In the Old Testament, the requirement to be holy, in the image of God who is holy, included the duty to care for the most vulnerable people, such as the stranger, the orphan and the widow (cf. Ex 22:20-26). Jesus brings this Covenant law to fulfilment; He who unites in himself, in his flesh, divinity and humanity, a single mystery of love. Now, in the light of this Word of Jesus, love is the measure of faith, and faith is the soul of love. We can no longer separate a religious life, a pious life, from service to brothers and sisters, to the real brothers and sisters that we encounter. We can no longer divide prayer, the encounter with God in the Sacraments, from listening to the other, closeness to his life, especially to his wounds. Remember this: love is the measure of faith. How much do you love? Each one answer silently. How is your faith? My faith is as I love. And faith is the soul of love. (10/26/14)
[Jesus] gives us two faces, actually only one real face, that of God reflected in many faces, because in the face of each brother, especially of the smallest, the most fragile, the defenseless and needy, there is God’s own image. And we must ask ourselves: when we meet one of these brothers, are we able to recognize the face of God in him? Are we able to do this? In this way, Jesus offers to all the fundamental criteria on which to base one’s life. But, above all, He gave us the Holy Spirit, who allows us to love God and neighbor as He does, with a free and generous heart. (10/26/14)
Having come to earth to proclaim and to realize the salvation of the whole man and of all people, Jesus shows a particular predilection for those who are wounded in body and in spirit: the poor, the sinners, the possessed, the sick, the marginalized. Thus, He reveals Himself as a doctor both of souls and of bodies, the Good Samaritan of man. He is the true Saviour: Jesus saves, Jesus cures, Jesus heals. (2/8/15)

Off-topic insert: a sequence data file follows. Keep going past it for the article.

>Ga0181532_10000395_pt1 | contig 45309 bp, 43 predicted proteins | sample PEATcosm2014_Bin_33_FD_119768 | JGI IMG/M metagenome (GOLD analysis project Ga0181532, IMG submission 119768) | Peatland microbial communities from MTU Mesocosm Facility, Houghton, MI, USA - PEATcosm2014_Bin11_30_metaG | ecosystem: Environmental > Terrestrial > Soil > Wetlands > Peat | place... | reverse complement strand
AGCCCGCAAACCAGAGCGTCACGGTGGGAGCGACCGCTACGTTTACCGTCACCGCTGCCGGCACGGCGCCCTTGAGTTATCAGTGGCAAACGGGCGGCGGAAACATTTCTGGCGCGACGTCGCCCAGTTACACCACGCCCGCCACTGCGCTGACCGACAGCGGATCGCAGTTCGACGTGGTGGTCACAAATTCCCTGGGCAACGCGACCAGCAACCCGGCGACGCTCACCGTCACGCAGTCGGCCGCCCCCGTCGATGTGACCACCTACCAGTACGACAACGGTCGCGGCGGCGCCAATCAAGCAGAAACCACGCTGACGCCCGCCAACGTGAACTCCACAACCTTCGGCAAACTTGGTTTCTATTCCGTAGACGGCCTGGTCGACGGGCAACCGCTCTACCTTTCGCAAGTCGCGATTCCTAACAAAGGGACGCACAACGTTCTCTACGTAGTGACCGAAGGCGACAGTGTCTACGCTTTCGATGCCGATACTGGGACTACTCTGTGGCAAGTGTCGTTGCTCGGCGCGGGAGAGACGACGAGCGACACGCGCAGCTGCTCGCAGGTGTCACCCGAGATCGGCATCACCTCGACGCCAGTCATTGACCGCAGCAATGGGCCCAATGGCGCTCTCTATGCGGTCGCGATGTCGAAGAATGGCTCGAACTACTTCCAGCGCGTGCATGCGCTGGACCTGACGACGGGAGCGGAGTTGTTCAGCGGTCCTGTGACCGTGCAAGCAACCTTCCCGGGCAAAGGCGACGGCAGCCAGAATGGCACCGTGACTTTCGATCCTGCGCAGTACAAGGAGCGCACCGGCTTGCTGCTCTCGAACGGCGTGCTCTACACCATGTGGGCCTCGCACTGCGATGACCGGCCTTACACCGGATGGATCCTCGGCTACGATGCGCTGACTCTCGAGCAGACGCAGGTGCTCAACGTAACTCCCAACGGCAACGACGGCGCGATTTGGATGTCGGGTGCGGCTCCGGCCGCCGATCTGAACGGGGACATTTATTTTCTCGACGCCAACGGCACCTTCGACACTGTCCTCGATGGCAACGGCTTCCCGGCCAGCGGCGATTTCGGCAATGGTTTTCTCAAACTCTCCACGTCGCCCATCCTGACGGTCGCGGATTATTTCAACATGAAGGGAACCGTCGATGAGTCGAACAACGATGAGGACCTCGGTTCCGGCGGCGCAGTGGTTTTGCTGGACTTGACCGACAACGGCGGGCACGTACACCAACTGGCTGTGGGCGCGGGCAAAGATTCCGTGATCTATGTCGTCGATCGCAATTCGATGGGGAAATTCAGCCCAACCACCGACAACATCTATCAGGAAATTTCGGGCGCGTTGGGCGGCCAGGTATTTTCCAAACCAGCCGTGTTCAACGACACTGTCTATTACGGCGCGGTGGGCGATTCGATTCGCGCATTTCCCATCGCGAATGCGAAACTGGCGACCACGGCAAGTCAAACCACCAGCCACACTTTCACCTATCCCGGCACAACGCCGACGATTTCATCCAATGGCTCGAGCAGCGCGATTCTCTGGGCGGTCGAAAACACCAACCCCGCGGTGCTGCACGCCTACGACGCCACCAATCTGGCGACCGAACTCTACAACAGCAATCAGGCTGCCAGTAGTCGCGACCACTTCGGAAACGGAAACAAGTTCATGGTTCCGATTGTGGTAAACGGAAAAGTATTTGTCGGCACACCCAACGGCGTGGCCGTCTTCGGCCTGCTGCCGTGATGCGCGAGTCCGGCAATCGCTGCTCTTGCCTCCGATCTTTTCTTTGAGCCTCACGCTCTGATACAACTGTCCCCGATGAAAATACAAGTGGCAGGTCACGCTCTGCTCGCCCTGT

Jesus, seeing the crowds of people who followed him, realized that they were tired and exhausted, lost and without a guide, and he felt deep compassion for them (cf. Mt 9:36). On the basis of this compassionate love he healed the sick who were presented to him (cf. Mt 14:14), and with just a few loaves of bread and fish he satisfied the enormous crowd (cf. Mt 15:37). What moved Jesus in all of these situations was nothing other than mercy, with which he read the hearts of those he encountered and responded to their deepest need. (4/11/15, no. 8)
As we can see in Sacred Scripture, mercy is a key word that indicates God’s action towards us. He does not limit himself merely to affirming his love, but makes it visible and tangible. Love, after all, can never be just an abstraction. By its very nature, it indicates something concrete: intentions, attitudes, and behaviours that are shown in daily living. The mercy of God is his loving concern for each one of us. He feels responsible; that is, he desires our wellbeing and he wants to see us happy, full of joy, and peaceful. This is the path which the merciful love of Christians must also travel. As the Father loves, so do his children. Just as he is merciful, so we are called to be merciful to each other. (4/11/15, no. 9)
"I would like to underscore the last phrase of the Gospel we heard today. After Jesus brings this young man back to life, son of the mother who was a widow, the Gospel says: 'Jesus gave him to his mother.' And this is our hope! All our dear ones who have gone -- all -- the Lord will restore to us and we will meet together with them. And this hope does not disappoint. Let us remember well this gesture of Jesus! 'Jesus gave him to his mother.' Jesus will do this with all our dear ones in the family. (General Audience, 6/17/15)I hope that the bloggers who claim that Pope Francis' papacy is one of anger will start reading all of Pope Francis' words with an open mind and spirit, instead of constantly looking for anger expecting to find it.